They might be fun to look at, but they’re not necessarily good news
Tide pools along the coast of central and northern California are filling up with inch-long, pink Hopkins’ rose nudibranch—a sea slug whose vivid coloring gives it a kind of punk rock appeal.
The Hopkins’ Rose nudibranch, or pink sea slug
Scientists are logging dozens of the creatures per square meter, says the University of California, Santa Cruz. The sea slugs, common to the waters of southern California, have not been seen in such numbers in the colder reaches of the state since 1998.
That was when the last big El Nino events contributed to “periods of warmer-than-usual ocean water and heavy rains,” explains Science Codex. But there’s been only weak El Niño effects recently, and only a 50-60 percent chance of related conditions occurring in 2015. So what’s causing the slew of slugs? Read more
In 1974, just a couple years after the launch of the first Landsat satellite, scientists noticed something odd in the Weddell Sea near Antarctica. There was a large ice-free area, called a polynya, in the middle of the ice pack. The polynya, which covered an area as large as New Zealand, reappeared in the winters of 1975 and 1976 but has not been seen since.
Scientists interpreted the polynya’s disappearance as a sign that its formation was a naturally rare event. But researchers reporting in Nature Climate Change disagree, saying that the polynya’s appearance used to be far more common and that climate change is now suppressing its formation.
What’s more, the polynya’s absence could have implications for the vast conveyor belt of ocean currents that move heat around the globe.
Satellite imagery allowed scientists to find an ice-free area in the Weddell Sea (upper left quadrant) in the Antarctic winters of 1974 through 1976. (Credit: Claire Parkinson (NASA GSFC))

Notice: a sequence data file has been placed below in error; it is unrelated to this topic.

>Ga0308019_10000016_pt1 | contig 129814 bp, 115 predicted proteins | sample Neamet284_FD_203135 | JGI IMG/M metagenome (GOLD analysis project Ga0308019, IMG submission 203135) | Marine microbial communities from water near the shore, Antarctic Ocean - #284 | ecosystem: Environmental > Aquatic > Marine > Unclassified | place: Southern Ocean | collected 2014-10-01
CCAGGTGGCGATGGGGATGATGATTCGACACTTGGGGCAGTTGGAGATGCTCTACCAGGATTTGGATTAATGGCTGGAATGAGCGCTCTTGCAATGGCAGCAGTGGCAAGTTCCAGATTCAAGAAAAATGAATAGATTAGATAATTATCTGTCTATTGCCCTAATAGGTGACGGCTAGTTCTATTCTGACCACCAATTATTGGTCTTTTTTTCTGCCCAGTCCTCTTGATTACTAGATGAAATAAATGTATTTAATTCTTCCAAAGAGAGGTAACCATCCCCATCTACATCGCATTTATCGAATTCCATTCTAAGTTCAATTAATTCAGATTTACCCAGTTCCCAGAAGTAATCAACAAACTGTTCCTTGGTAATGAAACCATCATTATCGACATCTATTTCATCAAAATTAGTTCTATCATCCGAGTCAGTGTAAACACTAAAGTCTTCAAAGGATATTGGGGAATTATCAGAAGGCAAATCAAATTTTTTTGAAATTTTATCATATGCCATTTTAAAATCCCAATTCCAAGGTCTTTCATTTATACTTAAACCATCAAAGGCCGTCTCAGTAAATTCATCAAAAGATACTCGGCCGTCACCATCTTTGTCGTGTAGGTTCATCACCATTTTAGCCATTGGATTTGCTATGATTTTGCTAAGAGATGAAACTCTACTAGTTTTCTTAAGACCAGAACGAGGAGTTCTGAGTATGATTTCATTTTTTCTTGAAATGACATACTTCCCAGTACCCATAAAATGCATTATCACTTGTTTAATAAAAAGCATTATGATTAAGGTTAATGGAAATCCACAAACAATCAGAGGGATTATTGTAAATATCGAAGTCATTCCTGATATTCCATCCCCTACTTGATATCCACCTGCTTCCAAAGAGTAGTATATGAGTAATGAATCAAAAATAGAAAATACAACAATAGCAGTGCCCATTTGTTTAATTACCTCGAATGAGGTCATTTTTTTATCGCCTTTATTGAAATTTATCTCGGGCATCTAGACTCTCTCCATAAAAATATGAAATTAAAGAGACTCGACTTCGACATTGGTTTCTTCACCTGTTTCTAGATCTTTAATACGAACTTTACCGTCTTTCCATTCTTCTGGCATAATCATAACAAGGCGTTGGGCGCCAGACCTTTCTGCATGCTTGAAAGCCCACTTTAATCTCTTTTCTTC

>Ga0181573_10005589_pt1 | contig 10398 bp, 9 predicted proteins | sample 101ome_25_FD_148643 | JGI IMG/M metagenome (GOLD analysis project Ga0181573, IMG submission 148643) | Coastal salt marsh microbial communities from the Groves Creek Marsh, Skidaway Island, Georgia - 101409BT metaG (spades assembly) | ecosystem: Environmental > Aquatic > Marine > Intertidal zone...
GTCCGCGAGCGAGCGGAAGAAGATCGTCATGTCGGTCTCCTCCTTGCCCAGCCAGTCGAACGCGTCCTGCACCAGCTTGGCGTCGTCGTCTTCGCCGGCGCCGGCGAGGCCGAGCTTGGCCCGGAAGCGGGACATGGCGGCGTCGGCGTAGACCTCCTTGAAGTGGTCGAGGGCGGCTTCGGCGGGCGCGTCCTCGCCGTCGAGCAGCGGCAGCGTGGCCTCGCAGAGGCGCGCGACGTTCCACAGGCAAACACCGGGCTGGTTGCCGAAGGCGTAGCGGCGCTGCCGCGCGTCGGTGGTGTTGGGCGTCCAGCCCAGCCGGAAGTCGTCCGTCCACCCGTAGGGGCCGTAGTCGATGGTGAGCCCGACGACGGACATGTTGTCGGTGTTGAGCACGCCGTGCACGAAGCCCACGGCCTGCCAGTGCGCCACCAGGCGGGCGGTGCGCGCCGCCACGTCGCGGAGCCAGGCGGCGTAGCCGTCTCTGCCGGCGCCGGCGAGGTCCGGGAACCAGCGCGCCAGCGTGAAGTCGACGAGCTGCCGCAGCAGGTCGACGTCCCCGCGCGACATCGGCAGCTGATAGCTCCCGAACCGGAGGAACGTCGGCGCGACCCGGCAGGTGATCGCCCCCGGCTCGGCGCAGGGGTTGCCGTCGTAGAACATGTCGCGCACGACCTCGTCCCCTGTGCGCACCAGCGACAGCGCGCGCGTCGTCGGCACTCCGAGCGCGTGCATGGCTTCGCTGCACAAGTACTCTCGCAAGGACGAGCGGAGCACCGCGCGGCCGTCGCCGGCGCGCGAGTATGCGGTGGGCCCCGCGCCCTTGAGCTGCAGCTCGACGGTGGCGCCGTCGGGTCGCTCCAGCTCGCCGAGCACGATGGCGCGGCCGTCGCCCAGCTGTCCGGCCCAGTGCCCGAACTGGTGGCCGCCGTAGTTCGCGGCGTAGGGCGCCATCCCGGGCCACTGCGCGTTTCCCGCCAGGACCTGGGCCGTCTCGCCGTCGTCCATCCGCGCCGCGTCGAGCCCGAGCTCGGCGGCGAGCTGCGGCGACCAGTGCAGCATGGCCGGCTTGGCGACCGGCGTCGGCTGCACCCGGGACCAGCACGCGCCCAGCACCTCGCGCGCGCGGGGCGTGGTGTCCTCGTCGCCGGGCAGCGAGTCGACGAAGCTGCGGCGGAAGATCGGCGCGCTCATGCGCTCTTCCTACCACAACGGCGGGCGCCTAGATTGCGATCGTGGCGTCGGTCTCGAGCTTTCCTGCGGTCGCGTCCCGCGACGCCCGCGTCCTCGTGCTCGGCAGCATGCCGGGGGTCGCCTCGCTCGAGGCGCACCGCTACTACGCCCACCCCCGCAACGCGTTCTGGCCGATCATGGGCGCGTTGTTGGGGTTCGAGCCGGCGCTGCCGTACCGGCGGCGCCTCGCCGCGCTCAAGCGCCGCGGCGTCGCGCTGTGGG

Surface seawater around the poles tends to be relatively fresh due to precipitation and the fact that sea ice melts into it, which makes it very cold. As a result, below the surface is a layer of slightly warmer and more saline water not infiltrated by melting ice and precipitation. This higher salinity makes it denser than water at the surface. Read more
Planners ignore microclimates at their peril: mistakes can mean frozen crops, lower house values and camper vans blown off the highway.
Microclimates are exactly that: phenomena measured on scales of inches to miles. The wind can be gusting to gale force near a ridgetop while only gentle breezes blow in the valley below. A simple garden wall may enable a plant to thrive where it otherwise would have been hard-pressed to survive. Read more
New findings from NASA’s Mars Reconnaissance Orbiter (MRO) provide the strongest evidence yet that liquid water flows intermittently on present-day Mars.
Dark, narrow streaks on Martian slopes such as these at Hale Crater are inferred to be formed by seasonal flow of water on contemporary Mars. The streaks are roughly the length of a football field.
Using an imaging spectrometer on MRO, researchers detected signatures of hydrated minerals on slopes where mysterious streaks are seen on the Red Planet. These darkish streaks appear to ebb and flow over time. They darken and appear to flow down steep slopes during warm seasons, and then fade in cooler seasons. They appear in several locations on Mars when temperatures are above minus 10 degrees Fahrenheit (minus 23 Celsius), and disappear at colder times. Read more